Second Bank-Owned Lot in Ginn’s Conservatory at Hammock Beach sells for Less Than $100,000

This is the second Conservatory lot to sell within two months of being listed under Toby’s Picks.

Palm Coast, Florida – July 25, 2008 – For the second time in weeks, a lot in The Conservatory at Hammock Beach in Palm Coast, Florida sells for under $100,000. Both lots were recently listed under "Toby’s Picks" on the website.  No lots had been sold in that community in the previous two years.
The Conservatory was marketed by The Ginn Company during the real estate boom as an upscale private golfing community surrounding a Tom Watson designed golf course and a magnificent clubhouse. As a Ginn community, its property owners would have access to Ginn’s oceanfront Hammock Beach Club, rich with amenities including a Jack Nicklaus golf course and a multi-million dollar swimming complex and fitness facility. Lots were priced from $329.9K to $529.9K. Many were purchased by speculators.
Both recent sales were lender-owned properties, obtained through foreclosure by SunTrust. Each lot carried an optional full golf membership (including membership to the Hammock Beach Club) for $20,000. In addition to the $20,000 membership fee, any past due membership dues would have to be paid.
  • 674 Mahogany Run, listed for $99,000, sold for $85,000. The original owner paid $339,900 in 2005.
  • 435 Bourganville Drive, listed for $119,900, sold for $92,500. It was purchased from Ginn for $469,900.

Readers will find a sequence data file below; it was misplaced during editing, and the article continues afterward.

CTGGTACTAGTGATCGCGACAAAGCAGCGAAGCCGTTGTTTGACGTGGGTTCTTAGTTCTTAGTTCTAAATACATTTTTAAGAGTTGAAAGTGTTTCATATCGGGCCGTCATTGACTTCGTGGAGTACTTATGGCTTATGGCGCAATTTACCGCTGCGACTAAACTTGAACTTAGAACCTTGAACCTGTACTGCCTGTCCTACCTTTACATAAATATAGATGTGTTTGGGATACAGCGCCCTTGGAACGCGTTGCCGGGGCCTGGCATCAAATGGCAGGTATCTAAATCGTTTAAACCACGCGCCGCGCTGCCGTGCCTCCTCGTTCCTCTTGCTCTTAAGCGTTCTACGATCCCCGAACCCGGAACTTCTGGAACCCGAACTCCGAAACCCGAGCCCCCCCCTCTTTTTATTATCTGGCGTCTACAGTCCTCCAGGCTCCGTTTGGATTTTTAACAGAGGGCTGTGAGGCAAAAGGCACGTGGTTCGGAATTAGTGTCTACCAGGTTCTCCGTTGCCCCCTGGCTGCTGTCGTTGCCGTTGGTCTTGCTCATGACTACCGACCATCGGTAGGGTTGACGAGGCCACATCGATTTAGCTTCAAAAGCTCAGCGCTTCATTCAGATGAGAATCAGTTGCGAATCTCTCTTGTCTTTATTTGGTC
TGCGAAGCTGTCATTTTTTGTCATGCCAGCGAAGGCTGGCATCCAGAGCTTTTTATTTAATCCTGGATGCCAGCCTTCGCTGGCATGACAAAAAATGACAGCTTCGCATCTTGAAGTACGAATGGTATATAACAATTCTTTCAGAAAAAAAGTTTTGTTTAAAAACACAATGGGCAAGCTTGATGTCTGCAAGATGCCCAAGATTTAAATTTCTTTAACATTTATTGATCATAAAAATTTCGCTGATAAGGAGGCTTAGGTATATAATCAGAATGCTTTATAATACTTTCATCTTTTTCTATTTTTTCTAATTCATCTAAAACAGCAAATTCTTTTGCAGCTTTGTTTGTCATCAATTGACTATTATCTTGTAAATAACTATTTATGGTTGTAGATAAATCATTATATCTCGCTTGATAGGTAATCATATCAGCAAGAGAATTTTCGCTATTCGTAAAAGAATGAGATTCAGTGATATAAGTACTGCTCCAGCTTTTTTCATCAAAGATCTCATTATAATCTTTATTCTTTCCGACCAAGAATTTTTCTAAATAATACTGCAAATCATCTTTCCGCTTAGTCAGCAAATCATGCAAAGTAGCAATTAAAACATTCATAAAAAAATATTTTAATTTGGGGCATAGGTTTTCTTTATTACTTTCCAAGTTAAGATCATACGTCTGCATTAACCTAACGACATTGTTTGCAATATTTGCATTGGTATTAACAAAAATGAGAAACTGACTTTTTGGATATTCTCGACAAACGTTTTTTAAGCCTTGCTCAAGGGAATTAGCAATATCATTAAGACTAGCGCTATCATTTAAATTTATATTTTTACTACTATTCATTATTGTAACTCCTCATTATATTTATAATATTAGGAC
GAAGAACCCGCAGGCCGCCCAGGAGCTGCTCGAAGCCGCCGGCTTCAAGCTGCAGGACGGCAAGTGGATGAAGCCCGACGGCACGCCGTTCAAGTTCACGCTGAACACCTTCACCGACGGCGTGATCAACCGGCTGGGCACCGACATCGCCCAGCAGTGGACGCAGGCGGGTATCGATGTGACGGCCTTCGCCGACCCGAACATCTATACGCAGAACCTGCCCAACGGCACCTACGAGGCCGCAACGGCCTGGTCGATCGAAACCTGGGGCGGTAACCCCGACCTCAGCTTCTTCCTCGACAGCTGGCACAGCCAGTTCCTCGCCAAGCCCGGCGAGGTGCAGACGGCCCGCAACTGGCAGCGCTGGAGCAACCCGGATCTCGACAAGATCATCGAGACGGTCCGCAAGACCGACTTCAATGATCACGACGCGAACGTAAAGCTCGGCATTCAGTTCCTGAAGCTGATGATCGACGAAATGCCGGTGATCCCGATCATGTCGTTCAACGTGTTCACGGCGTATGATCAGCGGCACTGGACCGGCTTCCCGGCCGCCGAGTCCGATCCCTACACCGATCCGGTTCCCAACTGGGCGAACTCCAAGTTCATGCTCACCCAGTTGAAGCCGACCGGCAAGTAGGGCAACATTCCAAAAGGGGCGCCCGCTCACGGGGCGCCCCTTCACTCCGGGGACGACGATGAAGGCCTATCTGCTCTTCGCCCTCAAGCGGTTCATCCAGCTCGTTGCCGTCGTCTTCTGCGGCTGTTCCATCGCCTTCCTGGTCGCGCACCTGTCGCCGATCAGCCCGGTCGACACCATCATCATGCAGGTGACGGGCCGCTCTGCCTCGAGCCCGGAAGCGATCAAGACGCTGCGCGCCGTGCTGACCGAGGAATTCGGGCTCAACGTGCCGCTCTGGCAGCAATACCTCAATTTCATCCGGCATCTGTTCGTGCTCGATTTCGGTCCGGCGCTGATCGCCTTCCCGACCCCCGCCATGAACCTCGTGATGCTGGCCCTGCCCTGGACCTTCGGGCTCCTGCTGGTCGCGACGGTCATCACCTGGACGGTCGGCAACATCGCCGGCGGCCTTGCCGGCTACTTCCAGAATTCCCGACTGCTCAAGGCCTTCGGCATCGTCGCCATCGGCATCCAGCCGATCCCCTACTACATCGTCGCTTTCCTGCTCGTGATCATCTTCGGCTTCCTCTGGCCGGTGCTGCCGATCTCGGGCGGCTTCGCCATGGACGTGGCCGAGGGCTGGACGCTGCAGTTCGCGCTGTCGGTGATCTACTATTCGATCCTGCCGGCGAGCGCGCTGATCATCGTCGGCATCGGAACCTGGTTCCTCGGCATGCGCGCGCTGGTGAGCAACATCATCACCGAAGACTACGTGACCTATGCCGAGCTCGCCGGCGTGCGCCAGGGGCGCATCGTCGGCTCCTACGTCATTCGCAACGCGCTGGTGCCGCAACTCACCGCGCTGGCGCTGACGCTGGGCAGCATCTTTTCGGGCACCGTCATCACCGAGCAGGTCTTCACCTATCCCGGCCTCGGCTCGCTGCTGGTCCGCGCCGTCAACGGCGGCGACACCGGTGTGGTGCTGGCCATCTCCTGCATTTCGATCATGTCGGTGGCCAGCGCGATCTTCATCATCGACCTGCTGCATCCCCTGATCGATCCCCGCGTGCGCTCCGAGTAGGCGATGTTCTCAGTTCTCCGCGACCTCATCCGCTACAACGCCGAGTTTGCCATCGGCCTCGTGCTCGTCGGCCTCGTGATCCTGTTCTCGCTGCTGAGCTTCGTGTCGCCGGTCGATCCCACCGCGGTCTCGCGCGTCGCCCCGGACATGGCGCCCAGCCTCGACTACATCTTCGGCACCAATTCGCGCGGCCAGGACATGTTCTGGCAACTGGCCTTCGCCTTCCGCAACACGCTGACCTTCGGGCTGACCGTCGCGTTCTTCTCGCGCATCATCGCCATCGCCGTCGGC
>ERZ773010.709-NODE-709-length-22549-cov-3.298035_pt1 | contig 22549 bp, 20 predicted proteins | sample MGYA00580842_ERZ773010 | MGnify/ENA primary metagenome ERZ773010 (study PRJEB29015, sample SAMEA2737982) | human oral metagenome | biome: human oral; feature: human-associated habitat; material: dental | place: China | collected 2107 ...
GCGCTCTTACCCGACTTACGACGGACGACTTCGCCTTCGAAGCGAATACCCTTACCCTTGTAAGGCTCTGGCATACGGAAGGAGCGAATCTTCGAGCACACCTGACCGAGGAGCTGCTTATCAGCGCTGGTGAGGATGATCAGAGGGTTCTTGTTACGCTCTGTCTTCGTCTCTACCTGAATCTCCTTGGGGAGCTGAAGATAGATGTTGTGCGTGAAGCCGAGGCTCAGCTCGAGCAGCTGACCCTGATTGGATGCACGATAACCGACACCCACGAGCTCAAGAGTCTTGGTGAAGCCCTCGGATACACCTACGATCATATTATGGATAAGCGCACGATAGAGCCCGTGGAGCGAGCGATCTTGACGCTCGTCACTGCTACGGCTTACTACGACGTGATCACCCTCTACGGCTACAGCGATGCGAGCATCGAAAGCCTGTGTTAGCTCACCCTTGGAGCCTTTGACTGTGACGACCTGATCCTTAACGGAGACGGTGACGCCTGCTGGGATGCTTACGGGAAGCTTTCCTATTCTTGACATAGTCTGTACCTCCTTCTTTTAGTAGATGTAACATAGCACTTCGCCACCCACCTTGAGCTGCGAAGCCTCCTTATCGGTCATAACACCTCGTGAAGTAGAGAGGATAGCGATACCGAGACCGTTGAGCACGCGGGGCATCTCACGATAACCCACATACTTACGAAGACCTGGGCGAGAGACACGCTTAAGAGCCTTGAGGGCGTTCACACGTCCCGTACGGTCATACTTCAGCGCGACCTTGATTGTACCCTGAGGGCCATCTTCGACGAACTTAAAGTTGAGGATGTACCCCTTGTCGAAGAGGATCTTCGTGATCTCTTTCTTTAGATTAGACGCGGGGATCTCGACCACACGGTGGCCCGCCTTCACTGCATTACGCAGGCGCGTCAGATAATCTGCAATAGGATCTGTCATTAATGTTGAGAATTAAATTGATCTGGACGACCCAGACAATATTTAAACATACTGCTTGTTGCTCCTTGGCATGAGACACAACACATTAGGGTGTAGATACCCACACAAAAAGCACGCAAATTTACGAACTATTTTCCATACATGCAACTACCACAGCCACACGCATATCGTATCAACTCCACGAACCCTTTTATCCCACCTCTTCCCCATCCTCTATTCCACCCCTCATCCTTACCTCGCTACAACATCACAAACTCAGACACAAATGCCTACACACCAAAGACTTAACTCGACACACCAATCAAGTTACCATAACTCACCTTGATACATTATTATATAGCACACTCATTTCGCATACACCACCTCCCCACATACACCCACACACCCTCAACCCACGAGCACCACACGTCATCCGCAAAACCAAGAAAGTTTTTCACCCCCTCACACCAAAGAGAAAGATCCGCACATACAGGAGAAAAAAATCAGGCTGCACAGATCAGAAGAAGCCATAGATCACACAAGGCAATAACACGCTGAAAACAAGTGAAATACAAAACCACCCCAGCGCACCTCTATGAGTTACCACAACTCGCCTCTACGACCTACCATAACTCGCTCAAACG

At least four "short sale" contracts for Conservatory lots have failed to complete after lengthy delays. For buyers, lender-owned properties represent a much better opportunity. As owners through foreclosure, lenders are aware of the market realities and can respond to offers quickly.
"Toby’s Picks" features properties which are exceptional values because of their price and/or their uniqueness.
1 reply
  1. George
    George says:

    Will assesments drop in Conservatory?

    The question now is; will the sale prices establish a new assessment by the county assessor. The Market approach to establish assessments has the requirements to use current sales data. The assessor can choose to say that in his opinion these are not arm lenght transactions, and ignor them. But the property tax assessment date being January 1 st, every year, will have to look at all the sales of comperable properties, which may reflect more low purchase prices between now and then. The other considerations to the assessment should be the status of the developements owner’s meeting the contactual agreements made, to purchasers, to provide services and amenities. Those new owners will be set back just paying taxes, at the origional sales price, if the assessor does not drop the assessments to reflect the market values, as they will be paying three to four times the purchase price if the assessments are not dropped. That would be more than $4,000 a year above the sale price assessment would be if it were taken as a arms length transaction.

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